The obvious goal is to try and enact a pincer maneuver from Izyum in the north, to Mariupol in the south, to trap the third (or so) of the Ukrainian army currently holding defensive entrenched positions on the border with the purple separatist-held area. Efforts to breach those defensive positions head-on have repeatedly failed, all the way back to 2014, hence the effort to surround them and cut them off from supplies and reinforcements.
The pincer maneuver is tough enough, requiring Russia to stretch out around 200 kilometers (~120 miles). This opens them up to the same resupply issues they faced up in their Sumy-to-Kyiv effort, while simultaneously exposing themselves to flank attacks from both the east and the west.
I noted over the weekend that there is little indication Russia can mass the kind of forces needed to make a real go at this. The existing, obvious plan is already a bit of a Hail Mary pass, as Russia desperately tries to notch any success in time for Vladimir Putin’s precious WWII commemorative parade on May 9.
Yet despite the difficult odds, Russia is supposedly looking to additionally march on Dnipro? Let’s get a close-up of the route Russian forces would have to take:
Comment: This commentary and analysis is from Markos Moulitsas of the Daily Kos, a progressive news site that I never would have pegged for incisive military analysis. But here it is. His commentary has been consistently good. All you diehard Russophiles may have to hold your noses to get through the inevitably progressive, pro-Ukrainian snark, but it’s worth a regular read.
In this and several related articles, Kos lays out reasons why forming “The Cauldron,” or the even more ambitious drive to Dnipro, may not have the desired effect of demilitarizing Ukraine. One reason is obvious from the above map. A narrow assault south from Izium will expose the Russians to flank attacks from both sides of the assault column by a concentration of Ukrainian forces operating from prepared defensive positions. The rainy season is in full swing and the Russians have already proved themselves unwilling or unable to operate away from roads. The Russians also lack the ability to make deep lightning strikes. That ability vanished in the first 48 hours of the invasion. Their forces are attrited, their leadership is poor and their ability to keep their forces properly supplied and maintained has not improved. Their morale is in the toilet for all those reasons. Plus, there is no surprise involved in trying to form the much ballyhooed cauldron.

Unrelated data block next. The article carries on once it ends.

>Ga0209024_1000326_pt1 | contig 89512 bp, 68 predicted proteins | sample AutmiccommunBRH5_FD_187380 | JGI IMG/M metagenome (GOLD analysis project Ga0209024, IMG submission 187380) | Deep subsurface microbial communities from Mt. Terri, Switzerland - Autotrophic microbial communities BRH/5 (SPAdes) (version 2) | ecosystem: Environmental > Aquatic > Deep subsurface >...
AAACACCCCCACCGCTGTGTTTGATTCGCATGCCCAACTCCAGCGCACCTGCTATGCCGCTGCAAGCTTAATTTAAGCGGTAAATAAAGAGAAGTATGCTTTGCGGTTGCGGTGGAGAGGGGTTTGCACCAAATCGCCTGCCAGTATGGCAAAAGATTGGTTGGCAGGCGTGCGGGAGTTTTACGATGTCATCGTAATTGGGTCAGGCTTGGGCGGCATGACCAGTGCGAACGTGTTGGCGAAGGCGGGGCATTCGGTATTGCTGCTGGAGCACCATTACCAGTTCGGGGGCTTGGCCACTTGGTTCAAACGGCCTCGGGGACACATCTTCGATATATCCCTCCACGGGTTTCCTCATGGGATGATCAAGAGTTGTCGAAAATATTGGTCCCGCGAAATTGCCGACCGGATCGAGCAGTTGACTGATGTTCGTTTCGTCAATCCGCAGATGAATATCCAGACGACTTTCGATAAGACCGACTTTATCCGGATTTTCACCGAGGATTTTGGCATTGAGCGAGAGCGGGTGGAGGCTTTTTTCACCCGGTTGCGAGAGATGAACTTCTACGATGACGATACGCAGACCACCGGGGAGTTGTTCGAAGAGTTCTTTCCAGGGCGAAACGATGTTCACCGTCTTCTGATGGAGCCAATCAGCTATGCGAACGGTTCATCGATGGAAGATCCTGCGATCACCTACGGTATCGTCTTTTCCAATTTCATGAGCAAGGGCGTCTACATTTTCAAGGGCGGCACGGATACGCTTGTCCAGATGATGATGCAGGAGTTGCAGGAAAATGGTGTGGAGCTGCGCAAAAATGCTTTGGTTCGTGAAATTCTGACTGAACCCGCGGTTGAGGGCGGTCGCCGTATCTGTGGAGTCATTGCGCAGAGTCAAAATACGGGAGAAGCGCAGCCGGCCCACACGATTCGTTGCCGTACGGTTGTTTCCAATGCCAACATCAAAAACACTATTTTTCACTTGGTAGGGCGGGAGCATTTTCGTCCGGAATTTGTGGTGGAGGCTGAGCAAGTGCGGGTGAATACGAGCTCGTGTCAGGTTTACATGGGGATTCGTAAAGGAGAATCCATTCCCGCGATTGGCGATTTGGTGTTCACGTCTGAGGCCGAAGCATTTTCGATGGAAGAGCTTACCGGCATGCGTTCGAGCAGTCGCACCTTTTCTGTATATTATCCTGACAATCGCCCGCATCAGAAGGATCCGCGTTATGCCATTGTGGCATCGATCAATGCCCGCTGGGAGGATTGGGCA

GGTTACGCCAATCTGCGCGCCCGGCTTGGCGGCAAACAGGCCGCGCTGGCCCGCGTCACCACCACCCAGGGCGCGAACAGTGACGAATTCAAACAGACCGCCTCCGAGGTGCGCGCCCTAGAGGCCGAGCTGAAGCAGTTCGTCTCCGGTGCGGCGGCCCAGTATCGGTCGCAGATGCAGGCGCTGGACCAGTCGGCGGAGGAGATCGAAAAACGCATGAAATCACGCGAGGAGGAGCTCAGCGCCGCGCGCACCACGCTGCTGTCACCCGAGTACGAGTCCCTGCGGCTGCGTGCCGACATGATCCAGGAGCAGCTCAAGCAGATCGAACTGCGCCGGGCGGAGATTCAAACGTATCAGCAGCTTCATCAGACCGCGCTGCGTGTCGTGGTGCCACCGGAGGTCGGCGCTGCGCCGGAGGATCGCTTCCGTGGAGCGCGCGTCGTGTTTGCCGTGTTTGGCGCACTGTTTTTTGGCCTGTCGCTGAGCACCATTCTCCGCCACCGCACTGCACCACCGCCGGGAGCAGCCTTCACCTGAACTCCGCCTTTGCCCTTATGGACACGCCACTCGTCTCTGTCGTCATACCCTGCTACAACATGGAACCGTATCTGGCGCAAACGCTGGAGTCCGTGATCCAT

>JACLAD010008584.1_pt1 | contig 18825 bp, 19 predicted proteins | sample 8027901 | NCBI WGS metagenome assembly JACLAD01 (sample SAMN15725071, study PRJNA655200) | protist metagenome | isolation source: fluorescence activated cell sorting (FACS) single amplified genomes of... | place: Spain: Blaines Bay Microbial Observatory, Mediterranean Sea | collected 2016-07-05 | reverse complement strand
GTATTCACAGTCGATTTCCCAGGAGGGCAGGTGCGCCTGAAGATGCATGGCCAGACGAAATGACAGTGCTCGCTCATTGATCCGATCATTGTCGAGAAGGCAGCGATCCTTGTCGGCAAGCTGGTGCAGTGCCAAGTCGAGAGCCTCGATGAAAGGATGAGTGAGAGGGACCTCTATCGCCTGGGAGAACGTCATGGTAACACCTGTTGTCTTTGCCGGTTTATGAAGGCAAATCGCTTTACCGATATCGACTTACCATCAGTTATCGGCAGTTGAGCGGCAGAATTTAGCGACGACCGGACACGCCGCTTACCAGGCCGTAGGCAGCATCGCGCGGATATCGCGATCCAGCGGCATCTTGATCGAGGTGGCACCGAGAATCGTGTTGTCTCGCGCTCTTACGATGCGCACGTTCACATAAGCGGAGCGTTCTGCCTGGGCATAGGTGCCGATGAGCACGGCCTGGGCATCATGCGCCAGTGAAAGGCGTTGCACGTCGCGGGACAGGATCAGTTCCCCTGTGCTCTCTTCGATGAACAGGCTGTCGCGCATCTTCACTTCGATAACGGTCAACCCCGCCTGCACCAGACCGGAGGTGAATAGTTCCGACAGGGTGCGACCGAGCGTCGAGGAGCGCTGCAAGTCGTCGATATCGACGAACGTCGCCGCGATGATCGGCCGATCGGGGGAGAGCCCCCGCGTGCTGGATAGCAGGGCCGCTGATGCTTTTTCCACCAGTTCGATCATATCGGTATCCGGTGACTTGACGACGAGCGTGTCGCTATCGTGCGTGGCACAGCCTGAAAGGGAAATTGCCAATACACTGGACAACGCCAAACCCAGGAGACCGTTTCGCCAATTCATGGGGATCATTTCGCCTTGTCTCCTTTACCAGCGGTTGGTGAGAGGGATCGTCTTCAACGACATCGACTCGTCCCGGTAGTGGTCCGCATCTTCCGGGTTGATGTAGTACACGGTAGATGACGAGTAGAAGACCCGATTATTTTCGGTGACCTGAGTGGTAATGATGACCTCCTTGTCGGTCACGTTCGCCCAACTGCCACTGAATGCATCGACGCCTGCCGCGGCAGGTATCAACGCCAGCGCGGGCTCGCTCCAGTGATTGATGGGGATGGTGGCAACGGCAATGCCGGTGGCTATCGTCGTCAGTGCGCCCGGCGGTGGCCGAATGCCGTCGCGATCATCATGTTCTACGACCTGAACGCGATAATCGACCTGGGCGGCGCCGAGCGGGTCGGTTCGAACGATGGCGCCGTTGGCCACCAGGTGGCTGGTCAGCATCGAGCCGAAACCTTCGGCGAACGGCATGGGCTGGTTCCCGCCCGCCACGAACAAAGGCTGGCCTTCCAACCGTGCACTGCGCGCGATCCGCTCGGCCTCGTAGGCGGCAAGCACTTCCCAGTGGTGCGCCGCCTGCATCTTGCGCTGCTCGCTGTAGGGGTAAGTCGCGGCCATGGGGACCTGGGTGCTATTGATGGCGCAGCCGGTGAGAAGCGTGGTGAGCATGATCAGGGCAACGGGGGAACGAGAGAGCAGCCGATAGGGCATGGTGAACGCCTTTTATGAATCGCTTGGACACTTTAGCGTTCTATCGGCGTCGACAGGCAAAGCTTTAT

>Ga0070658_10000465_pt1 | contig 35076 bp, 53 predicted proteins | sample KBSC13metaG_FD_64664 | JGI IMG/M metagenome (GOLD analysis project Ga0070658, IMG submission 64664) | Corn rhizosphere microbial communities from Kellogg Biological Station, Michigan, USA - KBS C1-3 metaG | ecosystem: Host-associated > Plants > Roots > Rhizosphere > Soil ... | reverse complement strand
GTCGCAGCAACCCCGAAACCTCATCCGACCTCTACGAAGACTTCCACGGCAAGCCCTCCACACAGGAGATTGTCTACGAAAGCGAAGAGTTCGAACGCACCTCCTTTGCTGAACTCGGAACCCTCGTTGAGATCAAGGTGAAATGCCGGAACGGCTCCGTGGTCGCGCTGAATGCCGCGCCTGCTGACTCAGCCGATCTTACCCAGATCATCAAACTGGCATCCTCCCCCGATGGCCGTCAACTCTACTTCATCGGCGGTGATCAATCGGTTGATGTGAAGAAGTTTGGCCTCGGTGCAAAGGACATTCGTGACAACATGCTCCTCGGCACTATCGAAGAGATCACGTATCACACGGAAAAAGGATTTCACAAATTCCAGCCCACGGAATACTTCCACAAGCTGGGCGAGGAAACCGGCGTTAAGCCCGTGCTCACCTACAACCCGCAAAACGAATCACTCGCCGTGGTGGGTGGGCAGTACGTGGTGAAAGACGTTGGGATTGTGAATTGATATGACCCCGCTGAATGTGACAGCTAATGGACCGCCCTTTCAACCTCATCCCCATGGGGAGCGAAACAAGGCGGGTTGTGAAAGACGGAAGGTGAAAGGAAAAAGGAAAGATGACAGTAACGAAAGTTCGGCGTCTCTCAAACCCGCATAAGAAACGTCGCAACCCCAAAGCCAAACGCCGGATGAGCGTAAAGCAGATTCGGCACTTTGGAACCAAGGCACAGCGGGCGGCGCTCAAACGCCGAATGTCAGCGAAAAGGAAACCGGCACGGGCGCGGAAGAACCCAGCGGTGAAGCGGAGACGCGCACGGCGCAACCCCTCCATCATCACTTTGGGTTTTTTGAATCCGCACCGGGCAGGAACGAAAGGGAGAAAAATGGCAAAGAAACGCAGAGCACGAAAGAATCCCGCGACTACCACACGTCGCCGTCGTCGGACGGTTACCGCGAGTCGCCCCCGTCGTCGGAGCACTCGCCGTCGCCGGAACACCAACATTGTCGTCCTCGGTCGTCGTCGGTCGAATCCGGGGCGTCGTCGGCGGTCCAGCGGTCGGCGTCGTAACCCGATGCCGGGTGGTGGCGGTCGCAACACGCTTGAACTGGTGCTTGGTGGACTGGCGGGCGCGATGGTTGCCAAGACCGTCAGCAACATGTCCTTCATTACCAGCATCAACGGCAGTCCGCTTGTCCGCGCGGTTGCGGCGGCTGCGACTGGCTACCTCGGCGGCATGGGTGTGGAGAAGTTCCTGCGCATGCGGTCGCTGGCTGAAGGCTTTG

What makes matters worse is Putin’s artificial timetable of a major victory in the Donbas by 9 May, Victory in Europe Day. Russian forces will continue to make rash, piecemeal attacks to push the offensive forward. They have the numbers and firepower so they should be able to continue to make slow, costly progress, but at a great price. IMO, that slow motion offensive on a narrow front against a determined, though also attrited, foe will be more like sticking one’s wanker into a meat grinder rather a glorious formation of the cauldron that will end the war.